Architectural geometry is used by architects and builders when designing various structures, sculptures, and other buildings.

They rely on geometric principles to make the buildings both aesthetic and sturdy. We see examples of this all around us.

For example, look at the house you live in. How many geometric shapes can you name from that structure?

If you are studying to be an architect, no doubt you will learn about how to use the mathematical concepts of geometry so you can apply them to design your first building.

Geometry is important to architects and building designers because it drives their careers. Without the important mathematical concepts that geometry lays down, their jobs would be impossible.

The ancient Greeks began with the idea of geometrizing space. Previously, ideas about how the Sun, Moon, and other planets orbited in relation to the Earth were scattered and incorrect. Plato first introduced the idea that the celestial bodies would have a circular or spherical shape, which would allow them to continue an natural orbit.

His student, Eudoxus, built on this idea by constructing a model of the sun's orbital motion using geometric concepts. He eventually came to the conclusion that the sun traveled on a fixed path, which it covered once a year. This path was called an elliptic.

Eudoxus also correctly found that in order for this to work, the elliptic must be tilted at a 23 1/2 degree angle, which of course correctly corresponds to the natural tilt of the Earth's axis.

Of course, these early models had their flaws. Some concepts that were hypothesized in later years were dismissed as impossible despite their accuracy. For example, Aristarchus of Samos hypothesized that the sun remains motionless while the earth orbits around it in a circular motion, but this theory was not accepted by the general public.

The various models were improved on, of course. Ptolemy created the most highly developed geocentric model, and in the 16th century, Copernicus' heliocentric model became the leading model of the time.

Without the development of these geometry based concepts, we would never know how our solar system works, and we would probably still think the earth was flat and in the center of the universe.

Specifically, the study and development of geometry played an important role in scientists and astronomers creating a correct model of how our solar system is designed, with the earth orbiting around the sun and not the other way around. The importance of learning geometry is evident when you think of the developments made in astronomy and space exploration. All these developments were made possible by geometry.

Your first encounter with geometry was probably in primary school. Learning to classify shapes like squares, circles, and triangles was most likely an integral part of your kindergarten experience.

Two Dutch scientists by the names of Dina and Pierre van Hiele created a model that describes how children learn and begin to reason with geometry.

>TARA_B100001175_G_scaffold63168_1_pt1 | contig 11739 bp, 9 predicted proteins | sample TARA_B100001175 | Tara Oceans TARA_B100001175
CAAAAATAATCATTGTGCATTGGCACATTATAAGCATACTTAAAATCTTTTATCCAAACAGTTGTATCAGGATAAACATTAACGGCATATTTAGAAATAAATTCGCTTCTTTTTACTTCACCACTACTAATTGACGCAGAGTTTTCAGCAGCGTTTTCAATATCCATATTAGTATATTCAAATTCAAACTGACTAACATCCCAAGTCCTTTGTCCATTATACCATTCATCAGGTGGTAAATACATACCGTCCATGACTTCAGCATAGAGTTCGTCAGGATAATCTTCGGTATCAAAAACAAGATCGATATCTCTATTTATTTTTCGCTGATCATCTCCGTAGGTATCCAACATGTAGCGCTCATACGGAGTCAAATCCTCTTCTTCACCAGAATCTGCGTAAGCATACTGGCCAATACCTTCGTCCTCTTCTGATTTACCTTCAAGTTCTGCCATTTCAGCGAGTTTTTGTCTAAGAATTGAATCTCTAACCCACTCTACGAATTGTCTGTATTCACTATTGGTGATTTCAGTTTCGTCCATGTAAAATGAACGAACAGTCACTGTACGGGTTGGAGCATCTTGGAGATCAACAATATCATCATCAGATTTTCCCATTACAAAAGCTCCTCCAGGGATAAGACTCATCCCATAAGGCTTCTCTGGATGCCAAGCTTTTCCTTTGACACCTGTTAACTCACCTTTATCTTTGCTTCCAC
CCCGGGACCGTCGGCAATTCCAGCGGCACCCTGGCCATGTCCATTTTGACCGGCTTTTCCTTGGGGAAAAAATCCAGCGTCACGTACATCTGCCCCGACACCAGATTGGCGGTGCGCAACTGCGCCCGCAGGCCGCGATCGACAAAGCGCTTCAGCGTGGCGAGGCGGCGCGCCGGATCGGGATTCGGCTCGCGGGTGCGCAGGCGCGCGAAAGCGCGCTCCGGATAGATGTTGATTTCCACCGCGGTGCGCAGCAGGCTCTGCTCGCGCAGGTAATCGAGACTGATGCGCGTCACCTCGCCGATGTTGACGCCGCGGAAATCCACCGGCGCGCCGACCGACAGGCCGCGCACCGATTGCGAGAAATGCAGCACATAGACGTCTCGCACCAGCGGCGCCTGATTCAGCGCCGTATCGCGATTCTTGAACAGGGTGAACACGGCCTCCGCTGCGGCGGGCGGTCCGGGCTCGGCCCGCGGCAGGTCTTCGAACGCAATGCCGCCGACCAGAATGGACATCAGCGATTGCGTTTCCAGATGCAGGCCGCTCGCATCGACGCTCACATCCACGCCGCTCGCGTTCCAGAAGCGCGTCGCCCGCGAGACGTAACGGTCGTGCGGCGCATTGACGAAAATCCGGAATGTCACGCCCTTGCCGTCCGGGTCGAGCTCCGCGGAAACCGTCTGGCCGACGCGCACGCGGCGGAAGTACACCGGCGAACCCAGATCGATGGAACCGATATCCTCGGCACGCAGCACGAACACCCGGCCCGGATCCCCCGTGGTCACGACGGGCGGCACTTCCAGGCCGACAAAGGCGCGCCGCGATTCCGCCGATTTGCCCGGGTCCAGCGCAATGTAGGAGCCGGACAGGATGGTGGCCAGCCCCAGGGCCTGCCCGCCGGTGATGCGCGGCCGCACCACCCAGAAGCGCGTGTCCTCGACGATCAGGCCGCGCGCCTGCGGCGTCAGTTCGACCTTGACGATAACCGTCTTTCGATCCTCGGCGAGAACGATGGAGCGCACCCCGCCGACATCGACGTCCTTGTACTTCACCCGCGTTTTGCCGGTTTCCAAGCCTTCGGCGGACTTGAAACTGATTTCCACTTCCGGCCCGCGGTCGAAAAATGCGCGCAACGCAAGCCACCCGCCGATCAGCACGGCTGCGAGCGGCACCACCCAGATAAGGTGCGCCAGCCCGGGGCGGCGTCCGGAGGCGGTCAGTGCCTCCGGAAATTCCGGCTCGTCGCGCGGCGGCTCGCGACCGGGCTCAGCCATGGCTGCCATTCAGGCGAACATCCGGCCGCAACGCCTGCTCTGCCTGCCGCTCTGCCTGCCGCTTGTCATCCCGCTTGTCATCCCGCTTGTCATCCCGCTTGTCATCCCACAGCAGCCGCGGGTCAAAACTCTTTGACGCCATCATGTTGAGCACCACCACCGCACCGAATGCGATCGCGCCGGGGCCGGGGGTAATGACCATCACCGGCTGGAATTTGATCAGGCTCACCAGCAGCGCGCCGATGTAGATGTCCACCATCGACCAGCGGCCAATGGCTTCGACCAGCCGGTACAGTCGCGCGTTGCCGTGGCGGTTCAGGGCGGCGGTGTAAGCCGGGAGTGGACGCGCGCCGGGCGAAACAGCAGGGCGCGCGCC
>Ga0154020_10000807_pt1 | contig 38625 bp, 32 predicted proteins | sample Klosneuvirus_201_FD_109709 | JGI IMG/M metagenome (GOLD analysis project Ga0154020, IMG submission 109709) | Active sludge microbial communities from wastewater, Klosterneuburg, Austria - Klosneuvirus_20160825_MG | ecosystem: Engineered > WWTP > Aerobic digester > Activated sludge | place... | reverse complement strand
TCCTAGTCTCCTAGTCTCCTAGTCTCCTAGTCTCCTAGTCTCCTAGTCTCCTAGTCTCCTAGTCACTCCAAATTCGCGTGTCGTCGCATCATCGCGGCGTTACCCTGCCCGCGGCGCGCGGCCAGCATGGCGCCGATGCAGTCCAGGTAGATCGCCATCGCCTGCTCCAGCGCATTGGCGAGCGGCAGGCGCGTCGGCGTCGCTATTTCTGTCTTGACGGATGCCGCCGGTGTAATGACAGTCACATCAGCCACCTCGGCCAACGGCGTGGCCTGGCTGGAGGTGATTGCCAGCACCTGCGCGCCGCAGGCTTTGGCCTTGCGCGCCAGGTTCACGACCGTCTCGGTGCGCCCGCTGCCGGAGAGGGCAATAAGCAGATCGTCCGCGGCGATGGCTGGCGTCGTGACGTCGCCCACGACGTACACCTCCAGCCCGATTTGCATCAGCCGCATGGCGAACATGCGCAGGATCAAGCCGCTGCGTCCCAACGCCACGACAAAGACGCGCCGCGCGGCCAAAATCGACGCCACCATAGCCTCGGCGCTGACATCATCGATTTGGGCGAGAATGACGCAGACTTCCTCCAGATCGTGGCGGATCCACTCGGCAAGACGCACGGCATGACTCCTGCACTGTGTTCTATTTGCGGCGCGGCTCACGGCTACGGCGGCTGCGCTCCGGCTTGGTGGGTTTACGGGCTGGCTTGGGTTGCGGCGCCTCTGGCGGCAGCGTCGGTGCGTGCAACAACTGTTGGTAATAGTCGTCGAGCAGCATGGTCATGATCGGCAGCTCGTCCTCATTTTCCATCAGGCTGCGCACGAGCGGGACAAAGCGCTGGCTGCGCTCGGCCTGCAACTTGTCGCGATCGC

Their model breaks learning down into five levels, starting from not being able to identify shapes and moving all the way up to being able to understand deductive geometric systems and non-Euclidean geometry.

This model follows the way geometry is taught in primary and secondary school curriculum. When you are younger, you are taught to identify the basic shapes.

As you get older, more complicated concepts are introduced, such as calculating area and volume. You learn more about geometric proofs, and by the time you are in high school, you have extensive knowledge on formulas and varying types of geometry. You may even be taking a class called "Geometry."

Higher education only builds on these ideas, and the study of geometry is often required if you are taking a math degree.

Geometry directly connects to how our brains develop as children. The subject acts as a guideline to help teachers see how much their students are developing in such areas as deduction and reasoning skills. This makes it an important subject to both learn and teach.

Geometry is all around us. The things we learn from geometry help to tell us how the world works, and how to interpret what we see. Without geometry, we would have still believed the earth was the center of the universe. We wouldn't have had knowledge of the orbit of planets and how our solar system is so elegantly designed.

Without geometry, we wouldn't be able to move forward with art and architecture. We wouldn't be able to appreciate the works of Pablo Picasso, or build impressive structures that are just as structurally sound as they are beautiful.

Without geometry, we would have little understanding of how sports players succeed. Geometry is found in everything, and from the moment we are born, we can identify the basics. Learning geometry, moving past the elementary "square, circle, triangle," moves our society forward. Geometry, and the greater topic of math as a whole, is important because it's everywhere and in everything.